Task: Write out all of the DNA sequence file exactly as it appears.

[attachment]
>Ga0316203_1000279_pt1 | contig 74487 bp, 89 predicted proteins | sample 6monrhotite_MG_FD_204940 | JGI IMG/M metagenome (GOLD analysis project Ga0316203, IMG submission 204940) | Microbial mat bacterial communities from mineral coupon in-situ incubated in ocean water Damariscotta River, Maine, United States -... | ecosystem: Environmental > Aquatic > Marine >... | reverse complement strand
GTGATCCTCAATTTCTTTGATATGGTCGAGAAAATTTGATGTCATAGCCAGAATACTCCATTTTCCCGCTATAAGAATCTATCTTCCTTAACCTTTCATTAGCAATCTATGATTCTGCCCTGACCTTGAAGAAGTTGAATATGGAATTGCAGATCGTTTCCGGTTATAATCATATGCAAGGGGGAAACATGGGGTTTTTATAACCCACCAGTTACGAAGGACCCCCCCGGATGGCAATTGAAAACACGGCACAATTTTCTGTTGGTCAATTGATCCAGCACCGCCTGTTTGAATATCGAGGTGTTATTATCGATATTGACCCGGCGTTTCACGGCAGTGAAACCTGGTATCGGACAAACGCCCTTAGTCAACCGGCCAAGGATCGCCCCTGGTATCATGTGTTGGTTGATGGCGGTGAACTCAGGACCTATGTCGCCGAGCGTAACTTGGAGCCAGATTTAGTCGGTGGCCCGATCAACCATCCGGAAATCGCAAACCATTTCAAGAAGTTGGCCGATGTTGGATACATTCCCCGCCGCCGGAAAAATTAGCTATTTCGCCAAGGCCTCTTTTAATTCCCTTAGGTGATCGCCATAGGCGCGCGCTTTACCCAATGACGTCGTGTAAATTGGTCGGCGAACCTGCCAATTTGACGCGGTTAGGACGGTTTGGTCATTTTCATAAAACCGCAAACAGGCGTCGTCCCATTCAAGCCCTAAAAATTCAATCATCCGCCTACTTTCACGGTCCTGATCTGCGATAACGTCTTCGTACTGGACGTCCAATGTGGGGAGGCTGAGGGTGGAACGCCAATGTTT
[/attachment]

>Ga0316203_1000279_pt1 | contig 74487 bp, 89 predicted proteins | sample 6monrhotite_MG_FD_204940 | JGI IMG/M metagenome (GOLD analysis project Ga0316203, IMG submission 204940) | Microbial mat bacterial communities from mineral coupon in-situ incubated in ocean water Damariscotta River, Maine, United States -... | ecosystem: Environmental > Aquatic > Marine >... | reverse complement strand
GTGATCCTCAATTTCTTTGATATGGTCGAGAAAATTTGATGTCATAGCCAGAATACTCCATTTTCCCGCTATAAGAATCTATCTTCCTTAACCTTTCATTAGCAATCTATGATTCTGCCCTGACCTTGAAGAAGTTGAATATGGAATTGCAGATCGTTTCCGGTTATAATCATATGCAAGGGGGAAACATGGGGTTTTTATAACCCACCAGTTACGAAGGACCCCCCCGGATGGCAATTGAAAACACGGCACAATTTTCTGTTGGTCAATTGATCCAGCACCGCCTGTTTGAATATCGAGGTGTTATTATCGATATTGACCCGGCGTTTCACGGCAGTGAAACCTGGTATCGGACAAACGCCCTTAGTCAACCGGCCAAGGATCGCCCCTGGTATCATGTGTTGGTTGATGGCGGTGAACTCAGGACCTATGTCGCCGAGCGTAACTTGGAGCCAGATTTAGTCGGTGGCCCGATCAACCATCCGGAAATCGCAAACCATTTCAAGAAGTTGGCCGATGTTGGATACATTCCCCGCCGCCGGAAAAATTAGCTATTTCGCCAAGGCCTCTTTTAATTCCCTTAGGTGATCGCCATAGGCGCGCGCTTTACCCAATGACGTCGTGTAAATTGGTCGGCGAACCTGCCAATTTGACGCGGTTAGGACGGTTTGGTCATTTTCATAAAACCGCAAACAGGCGTCGTCCCATTCAAGCCCTAAAAATTCAATCATCCGCCTACTTTCACGGTCCTGATCTGCGATAACGTCTTCGTACTGGACGTCCAATGTGGGGAGGCTGAGGGTGGAACGCCAATGTTT